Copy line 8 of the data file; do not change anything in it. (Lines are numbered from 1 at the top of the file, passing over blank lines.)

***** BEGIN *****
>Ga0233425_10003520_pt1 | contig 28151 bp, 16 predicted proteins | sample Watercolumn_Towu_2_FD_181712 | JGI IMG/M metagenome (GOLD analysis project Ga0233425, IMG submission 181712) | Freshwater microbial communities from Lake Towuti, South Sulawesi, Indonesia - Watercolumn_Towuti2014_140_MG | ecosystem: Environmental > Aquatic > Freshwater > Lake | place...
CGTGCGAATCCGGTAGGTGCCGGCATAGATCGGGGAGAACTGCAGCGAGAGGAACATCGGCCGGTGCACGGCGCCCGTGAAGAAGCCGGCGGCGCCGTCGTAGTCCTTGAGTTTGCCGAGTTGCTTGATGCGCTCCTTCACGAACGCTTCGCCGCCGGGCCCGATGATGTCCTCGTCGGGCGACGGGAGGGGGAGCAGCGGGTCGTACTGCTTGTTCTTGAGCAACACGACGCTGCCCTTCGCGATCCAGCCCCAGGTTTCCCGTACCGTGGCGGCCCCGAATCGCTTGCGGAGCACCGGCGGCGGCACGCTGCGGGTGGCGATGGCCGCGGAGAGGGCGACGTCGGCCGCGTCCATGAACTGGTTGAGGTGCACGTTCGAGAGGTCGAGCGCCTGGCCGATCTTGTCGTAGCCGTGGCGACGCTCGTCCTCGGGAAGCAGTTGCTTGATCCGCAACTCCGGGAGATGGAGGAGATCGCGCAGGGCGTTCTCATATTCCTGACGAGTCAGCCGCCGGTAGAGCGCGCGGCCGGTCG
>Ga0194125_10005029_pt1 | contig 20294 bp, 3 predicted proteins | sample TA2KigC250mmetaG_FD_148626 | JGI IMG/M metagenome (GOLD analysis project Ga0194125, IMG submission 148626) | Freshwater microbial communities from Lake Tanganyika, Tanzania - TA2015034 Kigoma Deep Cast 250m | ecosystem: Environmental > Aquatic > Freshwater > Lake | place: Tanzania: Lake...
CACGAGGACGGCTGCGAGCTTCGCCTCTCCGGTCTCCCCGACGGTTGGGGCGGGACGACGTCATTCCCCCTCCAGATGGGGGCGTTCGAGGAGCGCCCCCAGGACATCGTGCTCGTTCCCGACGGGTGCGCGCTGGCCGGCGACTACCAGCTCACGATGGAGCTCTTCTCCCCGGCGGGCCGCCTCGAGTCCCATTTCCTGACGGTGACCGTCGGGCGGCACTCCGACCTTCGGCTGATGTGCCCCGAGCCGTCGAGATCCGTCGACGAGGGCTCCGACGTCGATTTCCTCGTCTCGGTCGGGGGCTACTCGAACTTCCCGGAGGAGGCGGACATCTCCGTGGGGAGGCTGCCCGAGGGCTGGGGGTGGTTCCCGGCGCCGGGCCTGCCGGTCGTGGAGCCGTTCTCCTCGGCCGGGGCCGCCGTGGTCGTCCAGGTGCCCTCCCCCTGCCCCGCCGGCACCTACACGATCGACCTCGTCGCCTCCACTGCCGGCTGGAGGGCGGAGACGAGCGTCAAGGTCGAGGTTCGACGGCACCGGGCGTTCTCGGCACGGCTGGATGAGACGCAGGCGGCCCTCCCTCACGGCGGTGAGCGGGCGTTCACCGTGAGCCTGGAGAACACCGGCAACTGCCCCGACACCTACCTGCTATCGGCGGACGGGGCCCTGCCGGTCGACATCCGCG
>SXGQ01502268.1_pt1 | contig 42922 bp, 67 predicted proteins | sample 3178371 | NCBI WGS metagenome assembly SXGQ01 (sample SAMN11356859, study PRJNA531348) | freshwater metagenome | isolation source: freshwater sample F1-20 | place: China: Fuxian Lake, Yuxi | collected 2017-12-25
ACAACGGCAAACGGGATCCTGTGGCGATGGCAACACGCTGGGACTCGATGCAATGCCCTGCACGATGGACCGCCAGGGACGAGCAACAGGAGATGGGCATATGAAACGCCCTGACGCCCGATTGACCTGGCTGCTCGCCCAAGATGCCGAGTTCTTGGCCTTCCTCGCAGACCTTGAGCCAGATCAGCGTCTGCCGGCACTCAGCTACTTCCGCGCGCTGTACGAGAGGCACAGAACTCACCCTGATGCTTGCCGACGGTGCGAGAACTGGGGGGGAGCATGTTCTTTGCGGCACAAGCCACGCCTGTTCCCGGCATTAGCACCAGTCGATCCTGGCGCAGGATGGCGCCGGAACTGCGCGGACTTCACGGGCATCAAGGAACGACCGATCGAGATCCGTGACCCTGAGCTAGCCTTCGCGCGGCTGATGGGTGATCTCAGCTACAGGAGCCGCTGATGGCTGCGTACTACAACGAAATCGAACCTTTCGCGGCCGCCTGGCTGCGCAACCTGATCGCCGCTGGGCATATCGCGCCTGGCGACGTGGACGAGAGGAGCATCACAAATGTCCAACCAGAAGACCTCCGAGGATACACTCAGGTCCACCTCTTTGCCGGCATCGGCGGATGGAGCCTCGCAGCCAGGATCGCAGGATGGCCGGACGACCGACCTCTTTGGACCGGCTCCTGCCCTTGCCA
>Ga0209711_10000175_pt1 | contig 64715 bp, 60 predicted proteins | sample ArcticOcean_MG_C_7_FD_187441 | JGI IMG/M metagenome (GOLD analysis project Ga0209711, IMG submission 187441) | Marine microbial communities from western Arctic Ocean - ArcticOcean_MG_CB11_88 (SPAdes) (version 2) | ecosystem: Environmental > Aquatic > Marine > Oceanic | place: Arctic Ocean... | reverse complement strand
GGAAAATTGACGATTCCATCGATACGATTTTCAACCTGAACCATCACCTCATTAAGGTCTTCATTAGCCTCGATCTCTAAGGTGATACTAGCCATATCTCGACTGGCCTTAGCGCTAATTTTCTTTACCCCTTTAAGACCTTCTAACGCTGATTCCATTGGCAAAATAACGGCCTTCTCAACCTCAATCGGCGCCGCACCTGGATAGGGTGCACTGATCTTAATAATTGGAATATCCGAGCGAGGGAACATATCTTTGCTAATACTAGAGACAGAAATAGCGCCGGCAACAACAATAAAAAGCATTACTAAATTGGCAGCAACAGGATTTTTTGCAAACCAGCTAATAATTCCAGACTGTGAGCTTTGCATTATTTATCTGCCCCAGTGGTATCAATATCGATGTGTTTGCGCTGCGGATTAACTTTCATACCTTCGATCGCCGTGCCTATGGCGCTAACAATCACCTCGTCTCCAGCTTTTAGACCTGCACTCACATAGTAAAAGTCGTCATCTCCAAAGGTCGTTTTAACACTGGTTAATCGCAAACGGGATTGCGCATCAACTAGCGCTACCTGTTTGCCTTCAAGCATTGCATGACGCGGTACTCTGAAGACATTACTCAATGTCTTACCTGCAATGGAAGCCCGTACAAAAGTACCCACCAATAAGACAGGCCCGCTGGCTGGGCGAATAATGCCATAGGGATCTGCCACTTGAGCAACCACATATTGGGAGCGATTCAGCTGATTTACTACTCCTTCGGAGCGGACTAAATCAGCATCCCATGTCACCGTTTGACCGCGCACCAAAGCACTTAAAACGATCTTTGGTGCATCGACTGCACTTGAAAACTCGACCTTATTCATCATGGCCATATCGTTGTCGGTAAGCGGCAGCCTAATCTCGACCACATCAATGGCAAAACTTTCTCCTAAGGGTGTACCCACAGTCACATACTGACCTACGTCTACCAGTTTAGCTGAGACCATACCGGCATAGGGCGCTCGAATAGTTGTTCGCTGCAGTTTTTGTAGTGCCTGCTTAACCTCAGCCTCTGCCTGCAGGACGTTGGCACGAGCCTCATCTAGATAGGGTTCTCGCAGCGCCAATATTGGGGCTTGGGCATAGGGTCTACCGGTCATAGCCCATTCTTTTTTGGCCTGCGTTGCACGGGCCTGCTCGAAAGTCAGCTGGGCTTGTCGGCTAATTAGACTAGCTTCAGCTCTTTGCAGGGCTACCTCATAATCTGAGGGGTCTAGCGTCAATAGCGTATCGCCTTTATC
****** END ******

GGAAAATTGACGATTCCATCGATACGATTTTCAACCTGAACCATCACCTCATTAAGGTCTTCATTAGCCTCGATCTCTAAGGTGATACTAGCCATATCTCGACTGGCCTTAGCGCTAATTTTCTTTACCCCTTTAAGACCTTCTAACGCTGATTCCATTGGCAAAATAACGGCCTTCTCAACCTCAATCGGCGCCGCACCTGGATAGGGTGCACTGATCTTAATAATTGGAATATCCGAGCGAGGGAACATATCTTTGCTAATACTAGAGACAGAAATAGCGCCGGCAACAACAATAAAAAGCATTACTAAATTGGCAGCAACAGGATTTTTTGCAAACCAGCTAATAATTCCAGACTGTGAGCTTTGCATTATTTATCTGCCCCAGTGGTATCAATATCGATGTGTTTGCGCTGCGGATTAACTTTCATACCTTCGATCGCCGTGCCTATGGCGCTAACAATCACCTCGTCTCCAGCTTTTAGACCTGCACTCACATAGTAAAAGTCGTCATCTCCAAAGGTCGTTTTAACACTGGTTAATCGCAAACGGGATTGCGCATCAACTAGCGCTACCTGTTTGCCTTCAAGCATTGCATGACGCGGTACTCTGAAGACATTACTCAATGTCTTACCTGCAATGGAAGCCCGTACAAAAGTACCCACCAATAAGACAGGCCCGCTGGCTGGGCGAATAATGCCATAGGGATCTGCCACTTGAGCAACCACATATTGGGAGCGATTCAGCTGATTTACTACTCCTTCGGAGCGGACTAAATCAGCATCCCATGTCACCGTTTGACCGCGCACCAAAGCACTTAAAACGATCTTTGGTGCATCGACTGCACTTGAAAACTCGACCTTATTCATCATGGCCATATCGTTGTCGGTAAGCGGCAGCCTAATCTCGACCACATCAATGGCAAAACTTTCTCCTAAGGGTGTACCCACAGTCACATACTGACCTACGTCTACCAGTTTAGCTGAGACCATACCGGCATAGGGCGCTCGAATAGTTGTTCGCTGCAGTTTTTGTAGTGCCTGCTTAACCTCAGCCTCTGCCTGCAGGACGTTGGCACGAGCCTCATCTAGATAGGGTTCTCGCAGCGCCAATATTGGGGCTTGGGCATAGGGTCTACCGGTCATAGCCCATTCTTTTTTGGCCTGCGTTGCACGGGCCTGCTCGAAAGTCAGCTGGGCTTGTCGGCTAATTAGACTAGCTTCAGCTCTTTGCAGGGCTACCTCATAATCTGAGGGGTCTAGCGTCAATAGCGTATCGCCTTTATC